From The Edge to Slash, Taylor Swift to Ed Sheeran, lush open chords rule the world when creating exciting rhythm guitar progressions. Although the traditional open chord voicings shown in Chapter Two are your ‘bread and butter’, the lush open chord voicings shown in this chapter will open your eyes and ears to the beautiful sounds they can create.
I created a video lesson on how to apply these techniques. Check it out here:
A suspended or ‘sus’chord is one that replaces the 3rd with either the 2nd or the 4th.
Instead of 1 3 5, the formula is 1 2 5, or 1 4 5.
Instead of C E G, the notes are C D G, or C F G.
When the 3rd is replaced with the 2nd, the chord is named ‘sus2’. When the 3rd is replaced with the 4th, then the chord is named ‘sus4’.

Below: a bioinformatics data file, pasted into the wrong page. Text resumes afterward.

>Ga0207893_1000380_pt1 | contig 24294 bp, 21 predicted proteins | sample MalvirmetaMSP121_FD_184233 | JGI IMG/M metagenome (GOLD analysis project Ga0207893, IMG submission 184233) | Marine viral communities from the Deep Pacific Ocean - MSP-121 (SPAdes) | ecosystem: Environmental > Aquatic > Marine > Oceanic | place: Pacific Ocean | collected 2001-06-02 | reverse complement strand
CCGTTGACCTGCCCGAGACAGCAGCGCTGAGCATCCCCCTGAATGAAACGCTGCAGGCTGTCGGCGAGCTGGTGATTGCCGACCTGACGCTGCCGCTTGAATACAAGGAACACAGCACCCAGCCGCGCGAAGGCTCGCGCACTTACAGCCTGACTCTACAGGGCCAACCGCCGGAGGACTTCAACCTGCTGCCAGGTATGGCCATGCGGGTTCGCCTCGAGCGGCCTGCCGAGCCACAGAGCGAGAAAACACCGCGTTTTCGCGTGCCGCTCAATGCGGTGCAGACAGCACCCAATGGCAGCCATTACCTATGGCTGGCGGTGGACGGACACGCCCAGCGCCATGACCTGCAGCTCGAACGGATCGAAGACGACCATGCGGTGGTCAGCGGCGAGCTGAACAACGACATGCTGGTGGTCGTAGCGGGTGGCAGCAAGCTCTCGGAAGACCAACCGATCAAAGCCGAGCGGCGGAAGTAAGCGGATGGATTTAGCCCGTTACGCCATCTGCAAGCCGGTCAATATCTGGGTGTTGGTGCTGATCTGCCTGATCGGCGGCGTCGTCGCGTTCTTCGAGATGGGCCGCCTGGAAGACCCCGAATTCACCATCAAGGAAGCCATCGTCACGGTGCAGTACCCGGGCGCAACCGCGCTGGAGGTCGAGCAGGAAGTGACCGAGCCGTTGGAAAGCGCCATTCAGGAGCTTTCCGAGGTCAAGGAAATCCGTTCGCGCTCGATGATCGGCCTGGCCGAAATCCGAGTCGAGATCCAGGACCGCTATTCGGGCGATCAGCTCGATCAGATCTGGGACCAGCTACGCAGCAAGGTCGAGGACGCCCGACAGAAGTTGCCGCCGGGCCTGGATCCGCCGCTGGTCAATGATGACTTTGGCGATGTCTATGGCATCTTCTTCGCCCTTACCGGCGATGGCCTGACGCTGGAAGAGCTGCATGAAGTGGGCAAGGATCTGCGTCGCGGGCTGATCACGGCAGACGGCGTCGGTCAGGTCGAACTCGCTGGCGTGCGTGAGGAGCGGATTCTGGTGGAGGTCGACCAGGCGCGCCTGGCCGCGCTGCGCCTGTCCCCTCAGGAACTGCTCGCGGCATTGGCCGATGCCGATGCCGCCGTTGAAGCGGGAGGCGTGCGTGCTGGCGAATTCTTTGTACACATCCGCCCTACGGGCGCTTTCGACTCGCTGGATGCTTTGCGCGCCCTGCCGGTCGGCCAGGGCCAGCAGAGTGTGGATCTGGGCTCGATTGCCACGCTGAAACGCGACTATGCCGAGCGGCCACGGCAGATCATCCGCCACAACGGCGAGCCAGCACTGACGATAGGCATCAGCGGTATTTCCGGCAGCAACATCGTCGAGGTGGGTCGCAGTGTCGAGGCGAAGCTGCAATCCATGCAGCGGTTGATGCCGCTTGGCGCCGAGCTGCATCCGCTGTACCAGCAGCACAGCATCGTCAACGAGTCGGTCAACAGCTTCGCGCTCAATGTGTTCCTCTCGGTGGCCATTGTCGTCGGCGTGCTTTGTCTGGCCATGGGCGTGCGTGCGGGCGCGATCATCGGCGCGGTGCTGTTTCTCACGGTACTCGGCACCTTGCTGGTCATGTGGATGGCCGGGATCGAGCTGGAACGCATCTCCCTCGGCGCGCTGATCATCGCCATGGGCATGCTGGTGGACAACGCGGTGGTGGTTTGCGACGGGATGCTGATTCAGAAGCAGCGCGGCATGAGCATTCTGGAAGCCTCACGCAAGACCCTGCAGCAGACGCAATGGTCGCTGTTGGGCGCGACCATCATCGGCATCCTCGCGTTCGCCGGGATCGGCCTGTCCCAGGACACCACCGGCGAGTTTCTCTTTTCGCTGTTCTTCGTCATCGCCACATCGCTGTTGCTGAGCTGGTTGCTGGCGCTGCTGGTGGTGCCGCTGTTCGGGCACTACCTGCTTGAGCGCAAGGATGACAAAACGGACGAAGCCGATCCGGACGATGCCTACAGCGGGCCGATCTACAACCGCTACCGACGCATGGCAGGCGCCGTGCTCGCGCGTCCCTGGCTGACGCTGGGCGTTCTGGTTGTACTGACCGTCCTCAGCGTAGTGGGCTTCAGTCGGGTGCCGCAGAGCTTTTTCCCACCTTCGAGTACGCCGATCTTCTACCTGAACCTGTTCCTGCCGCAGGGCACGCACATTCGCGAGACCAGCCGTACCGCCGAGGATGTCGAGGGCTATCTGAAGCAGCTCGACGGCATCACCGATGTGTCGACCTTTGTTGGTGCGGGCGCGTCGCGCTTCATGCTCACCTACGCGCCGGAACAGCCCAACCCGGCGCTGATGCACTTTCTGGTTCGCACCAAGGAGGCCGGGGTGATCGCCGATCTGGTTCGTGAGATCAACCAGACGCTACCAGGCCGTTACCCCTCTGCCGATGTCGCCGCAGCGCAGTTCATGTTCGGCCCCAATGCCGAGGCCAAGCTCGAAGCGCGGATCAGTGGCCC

I love playing open chords! They have a ringing quality which is hard to match with barre chords. I find them especially useful when it is just a vocalist and myself.
Example 6a demonstrates the two new chord voicings of Dsus2 and Dsus4. A suspended chord has an airy quality to it and can be used to replace either a major or a minor chord shape. U2’s guitarist The Edge is synonymous with playing these chord voicings with lots of reverb and delays.
Strumming these chords with a syncopated rhythm that includes rests works equally well.
Another common place to play open suspended chord voicings is in the key of ‘A’. Example 6c shows the Asus2 and Asus4 chord shapes.
Check out James Taylor’s masterpiece Fire and Rain for an example of this chord in action (you’ll need a capo to play along in the original key.)
Another useful suspended chord voicing is the open Esus4 shape.
Instead of playing a traditional open A, D, and E chord progression, example 6e includes the new suspended chord voicings learnt in the previous examples.
Check out my brand new book First Chord Progressions For Guitar to learn the most useful chord progressions on the guitar, quickly master creative application and theory and boost your song writing abilities.
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